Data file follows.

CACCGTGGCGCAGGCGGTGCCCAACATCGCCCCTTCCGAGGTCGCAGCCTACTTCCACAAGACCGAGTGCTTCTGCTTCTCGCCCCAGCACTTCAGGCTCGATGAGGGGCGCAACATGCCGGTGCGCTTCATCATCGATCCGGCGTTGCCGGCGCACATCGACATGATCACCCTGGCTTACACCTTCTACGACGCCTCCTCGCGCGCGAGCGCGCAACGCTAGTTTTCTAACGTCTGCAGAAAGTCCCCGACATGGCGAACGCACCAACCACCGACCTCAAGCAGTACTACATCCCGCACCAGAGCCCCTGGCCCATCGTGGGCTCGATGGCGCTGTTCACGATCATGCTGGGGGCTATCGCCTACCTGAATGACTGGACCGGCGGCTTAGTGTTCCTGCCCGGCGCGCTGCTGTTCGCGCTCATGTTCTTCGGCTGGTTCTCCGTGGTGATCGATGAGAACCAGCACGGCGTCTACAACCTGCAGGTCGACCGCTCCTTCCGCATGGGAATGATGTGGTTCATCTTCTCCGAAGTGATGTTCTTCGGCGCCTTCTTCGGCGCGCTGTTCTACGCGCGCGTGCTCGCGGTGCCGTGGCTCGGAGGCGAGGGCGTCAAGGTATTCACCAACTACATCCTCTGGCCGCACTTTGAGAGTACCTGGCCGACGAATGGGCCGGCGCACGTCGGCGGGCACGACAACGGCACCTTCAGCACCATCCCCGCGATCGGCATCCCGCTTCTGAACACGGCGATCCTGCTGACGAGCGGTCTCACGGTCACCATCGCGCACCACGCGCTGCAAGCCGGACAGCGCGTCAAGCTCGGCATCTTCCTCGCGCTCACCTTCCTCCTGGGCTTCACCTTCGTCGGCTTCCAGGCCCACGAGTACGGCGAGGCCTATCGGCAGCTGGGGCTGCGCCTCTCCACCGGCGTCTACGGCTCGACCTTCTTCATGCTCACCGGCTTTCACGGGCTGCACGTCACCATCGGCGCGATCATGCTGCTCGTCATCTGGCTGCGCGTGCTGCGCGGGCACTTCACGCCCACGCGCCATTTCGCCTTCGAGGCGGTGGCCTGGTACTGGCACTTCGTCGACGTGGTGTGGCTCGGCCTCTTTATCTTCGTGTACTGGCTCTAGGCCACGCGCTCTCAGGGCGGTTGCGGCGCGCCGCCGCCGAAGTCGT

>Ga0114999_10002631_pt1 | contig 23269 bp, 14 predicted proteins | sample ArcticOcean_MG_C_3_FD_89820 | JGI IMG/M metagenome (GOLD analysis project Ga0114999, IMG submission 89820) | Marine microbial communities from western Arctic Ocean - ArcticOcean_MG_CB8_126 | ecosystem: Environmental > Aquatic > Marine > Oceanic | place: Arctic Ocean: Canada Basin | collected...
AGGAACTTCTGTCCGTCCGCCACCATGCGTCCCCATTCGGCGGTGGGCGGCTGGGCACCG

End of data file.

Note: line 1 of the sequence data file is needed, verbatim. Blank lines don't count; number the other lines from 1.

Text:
CACCGTGGCGCAGGCGGTGCCCAACATCGCCCCTTCCGAGGTCGCAGCCTACTTCCACAAGACCGAGTGCTTCTGCTTCTCGCCCCAGCACTTCAGGCTCGATGAGGGGCGCAACATGCCGGTGCGCTTCATCATCGATCCGGCGTTGCCGGCGCACATCGACATGATCACCCTGGCTTACACCTTCTACGACGCCTCCTCGCGCGCGAGCGCGCAACGCTAGTTTTCTAACGTCTGCAGAAAGTCCCCGACATGGCGAACGCACCAACCACCGACCTCAAGCAGTACTACATCCCGCACCAGAGCCCCTGGCCCATCGTGGGCTCGATGGCGCTGTTCACGATCATGCTGGGGGCTATCGCCTACCTGAATGACTGGACCGGCGGCTTAGTGTTCCTGCCCGGCGCGCTGCTGTTCGCGCTCATGTTCTTCGGCTGGTTCTCCGTGGTGATCGATGAGAACCAGCACGGCGTCTACAACCTGCAGGTCGACCGCTCCTTCCGCATGGGAATGATGTGGTTCATCTTCTCCGAAGTGATGTTCTTCGGCGCCTTCTTCGGCGCGCTGTTCTACGCGCGCGTGCTCGCGGTGCCGTGGCTCGGAGGCGAGGGCGTCAAGGTATTCACCAACTACATCCTCTGGCCGCACTTTGAGAGTACCTGGCCGACGAATGGGCCGGCGCACGTCGGCGGGCACGACAACGGCACCTTCAGCACCATCCCCGCGATCGGCATCCCGCTTCTGAACACGGCGATCCTGCTGACGAGCGGTCTCACGGTCACCATCGCGCACCACGCGCTGCAAGCCGGACAGCGCGTCAAGCTCGGCATCTTCCTCGCGCTCACCTTCCTCCTGGGCTTCACCTTCGTCGGCTTCCAGGCCCACGAGTACGGCGAGGCCTATCGGCAGCTGGGGCTGCGCCTCTCCACCGGCGTCTACGGCTCGACCTTCTTCATGCTCACCGGCTTTCACGGGCTGCACGTCACCATCGGCGCGATCATGCTGCTCGTCATCTGGCTGCGCGTGCTGCGCGGGCACTTCACGCCCACGCGCCATTTCGCCTTCGAGGCGGTGGCCTGGTACTGGCACTTCGTCGACGTGGTGTGGCTCGGCCTCTTTATCTTCGTGTACTGGCTCTAGGCCACGCGCTCTCAGGGCGGTTGCGGCGCGCCGCCGCCGAAGTCGT